Victorian Photocollage

Posted by on Aug 5, 2013 in blog | 0 comments

Victorian Photocollage

I recently went on a family vacation to Chicago. While at the Art Institute, I learned about Victorian photocollage. It was a way for well-to-do Victorian ladies in the 1860s and 1870s to scrapbook photos. But it’s not to be confused with scrapbooking (at least in the Victorian sense of the word). Scrapbooking was when women would take manufactured colored prints and past them in a book along with their own drawings, paintings, and poems. They were separate, seemingly unrelated things pasted together in a book. They, no doubt, had meaning to the maker, but it’s often difficult for us now to determine what that meaning was. Photocollage, however, was when separate photos of people were pasted together into a scene which often told a story.

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In 1859 the carte-de-visite, a was all the rage. Cartes-de-visite were small photographs (about the size of a baseball card) that were printed on paper. They were relatively cheap and it was easy to get multiple prints. So people began handing them out to their friends and aquaintences, similarly to how we now give wallet-sized prints to friends and family.

Upper class ladies with more than a little time on their hands would combine these photos of their friends with watercolor painting into collages. It was a way for ladies to display their creativity and wit. It must have been a great creative outlet for those women who lived in a pretty stifling society. It was a way to preserve memories as well as amuse guests.

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There were several different types of photocollage. In some, the photographs were displayed more or less as photographs. Perhaps they were shown coming out of envelops which were painted on the page. Sometimes they were cut into shapes and put together with a pretty painted border. In another type of collage, faces could be used as objects, like on the faces on playing cards, or as balls being juggled by a jester. Heads were often cut out and placed on the bodies of animals. In a particularly humorous collage, a woman put the faces of her family members on the bodies of monkeys. Realistic scenes were often used like the setting of a dance or recreation in the countryside. Others were more surrealist in nature and placed the photos in fantasy worlds.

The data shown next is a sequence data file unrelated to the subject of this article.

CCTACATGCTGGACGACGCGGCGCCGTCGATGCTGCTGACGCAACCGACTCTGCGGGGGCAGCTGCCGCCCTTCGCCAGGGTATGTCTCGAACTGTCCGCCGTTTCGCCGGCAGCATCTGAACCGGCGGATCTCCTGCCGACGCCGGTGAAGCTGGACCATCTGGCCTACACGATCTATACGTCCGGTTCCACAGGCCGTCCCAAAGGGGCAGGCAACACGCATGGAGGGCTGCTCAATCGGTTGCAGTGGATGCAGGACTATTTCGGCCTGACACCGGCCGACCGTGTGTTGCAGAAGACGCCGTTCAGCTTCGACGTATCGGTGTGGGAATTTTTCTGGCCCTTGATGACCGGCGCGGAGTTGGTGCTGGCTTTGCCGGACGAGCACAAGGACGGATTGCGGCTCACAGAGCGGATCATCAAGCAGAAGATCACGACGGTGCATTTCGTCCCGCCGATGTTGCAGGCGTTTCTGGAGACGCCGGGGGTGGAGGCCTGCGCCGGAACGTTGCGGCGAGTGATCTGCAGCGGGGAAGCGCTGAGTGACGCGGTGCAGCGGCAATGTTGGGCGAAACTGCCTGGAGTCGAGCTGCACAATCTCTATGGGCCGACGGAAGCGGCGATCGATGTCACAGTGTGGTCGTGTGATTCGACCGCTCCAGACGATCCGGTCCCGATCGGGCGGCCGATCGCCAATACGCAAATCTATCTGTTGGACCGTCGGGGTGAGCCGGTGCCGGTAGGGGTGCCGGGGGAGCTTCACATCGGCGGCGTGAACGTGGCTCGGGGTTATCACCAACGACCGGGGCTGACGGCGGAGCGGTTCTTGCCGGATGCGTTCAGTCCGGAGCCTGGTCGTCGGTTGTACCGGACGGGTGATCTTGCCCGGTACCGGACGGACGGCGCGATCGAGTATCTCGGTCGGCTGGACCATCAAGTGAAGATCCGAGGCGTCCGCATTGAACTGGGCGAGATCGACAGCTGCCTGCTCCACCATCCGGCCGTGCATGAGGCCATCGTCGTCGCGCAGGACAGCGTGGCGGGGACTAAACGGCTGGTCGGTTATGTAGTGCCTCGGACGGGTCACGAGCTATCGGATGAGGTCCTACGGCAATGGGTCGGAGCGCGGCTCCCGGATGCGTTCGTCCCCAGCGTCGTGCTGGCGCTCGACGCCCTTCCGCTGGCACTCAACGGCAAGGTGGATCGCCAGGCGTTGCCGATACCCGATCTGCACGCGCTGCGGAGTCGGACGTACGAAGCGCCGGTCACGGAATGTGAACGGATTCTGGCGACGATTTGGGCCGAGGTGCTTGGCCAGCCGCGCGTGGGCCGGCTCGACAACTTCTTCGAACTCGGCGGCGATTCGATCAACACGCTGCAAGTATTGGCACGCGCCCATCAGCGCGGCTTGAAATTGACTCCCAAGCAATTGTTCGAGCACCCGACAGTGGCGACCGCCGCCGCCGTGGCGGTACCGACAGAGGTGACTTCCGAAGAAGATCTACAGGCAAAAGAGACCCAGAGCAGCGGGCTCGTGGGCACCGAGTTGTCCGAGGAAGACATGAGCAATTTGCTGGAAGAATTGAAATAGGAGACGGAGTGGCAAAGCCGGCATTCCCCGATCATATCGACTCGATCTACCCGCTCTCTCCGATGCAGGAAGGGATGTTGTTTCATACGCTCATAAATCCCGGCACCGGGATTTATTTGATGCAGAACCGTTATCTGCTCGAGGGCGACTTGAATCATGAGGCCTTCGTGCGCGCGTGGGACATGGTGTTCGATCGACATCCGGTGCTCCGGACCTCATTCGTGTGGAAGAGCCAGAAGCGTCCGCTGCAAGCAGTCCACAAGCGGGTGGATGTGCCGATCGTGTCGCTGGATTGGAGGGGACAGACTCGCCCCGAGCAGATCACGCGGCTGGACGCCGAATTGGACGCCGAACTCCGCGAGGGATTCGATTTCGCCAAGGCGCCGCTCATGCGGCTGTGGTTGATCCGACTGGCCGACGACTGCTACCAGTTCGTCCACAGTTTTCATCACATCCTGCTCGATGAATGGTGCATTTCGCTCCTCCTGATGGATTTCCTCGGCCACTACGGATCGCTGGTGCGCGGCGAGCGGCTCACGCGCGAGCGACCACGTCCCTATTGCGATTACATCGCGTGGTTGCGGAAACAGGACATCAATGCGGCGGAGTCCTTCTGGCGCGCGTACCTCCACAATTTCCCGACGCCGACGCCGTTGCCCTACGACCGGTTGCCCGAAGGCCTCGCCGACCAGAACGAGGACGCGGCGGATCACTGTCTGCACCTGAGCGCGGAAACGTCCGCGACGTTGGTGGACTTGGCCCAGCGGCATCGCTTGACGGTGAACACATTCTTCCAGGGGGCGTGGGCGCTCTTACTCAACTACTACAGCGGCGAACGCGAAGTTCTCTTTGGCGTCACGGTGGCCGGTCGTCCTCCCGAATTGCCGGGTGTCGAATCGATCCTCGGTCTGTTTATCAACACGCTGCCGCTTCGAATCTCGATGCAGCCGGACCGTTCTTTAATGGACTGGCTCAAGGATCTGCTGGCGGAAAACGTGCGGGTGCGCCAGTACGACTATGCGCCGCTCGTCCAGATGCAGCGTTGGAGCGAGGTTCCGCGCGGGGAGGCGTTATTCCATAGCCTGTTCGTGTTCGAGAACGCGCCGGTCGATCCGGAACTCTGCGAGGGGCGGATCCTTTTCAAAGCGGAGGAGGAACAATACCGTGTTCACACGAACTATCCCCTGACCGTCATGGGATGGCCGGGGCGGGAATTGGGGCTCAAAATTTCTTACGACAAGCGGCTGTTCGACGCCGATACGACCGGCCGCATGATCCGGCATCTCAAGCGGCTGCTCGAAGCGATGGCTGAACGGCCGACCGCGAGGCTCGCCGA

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They were using the most up to date technology and often featured current topics. Many reference croquet, a newly invented game. There are a large number of references to Darwin (like the collage of the monkeys) whose Origin of the Species was published in 1859. Another popular subject was the just published Alice in Wonderland (1865), placing photos of children into copies of the illustrations of the book.

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What’s suprising, is how modern they are for our time. They were created long before Photoshop and long before Surrealist art and look like they could have been created alongside them. They are charming and so humorous and not at all what you would think is being created in stuffy English Victorian society.

Inspired by these pieces of art (particularly the Alice in Wonderland themed collages), I decided to try it for myself. Below is a photo of my grandmother as a child that I placed on a watercolor painting. My only problem now is finding good photos of the rest of my grandparents so I can do more.

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To do a craft like this, you will need to have a copy of a photo (I can help you with that!), art supplies like watercolor paint or colored pencils, and a little artistic talent (or some images you like that you can trace).

Then be creative! Look at examples of photocollage online and get inspired. You can use a person’s full body placed in a scene, or just use the head and draw on the body yourself. Don’t worry too much about the scale or perspective of your photos, the Victorians didn’t. It only makes the finished product look more whimsical.

Here are a few ideas:

    Put photos of your family members in a situation that is meaningful to you, like at a special event or doing a favorite activity.
    Use some of those extra class pictures of your kids that never got handed out or se all the class pictures your kids received from their friends to create a fun memory for them (and a fun project for them to get involved).
    Change up the “bride and groom photos as children” so often featured at weddings by placing them in a collage together. Then the bride and groom can take home a special keepsake.

If you’d like to see more examples of Victorian Photocollage, there is more information on the websites of Art Institute of Chicago and the Metropolitan Museum of Art, including two very interesting lectures.

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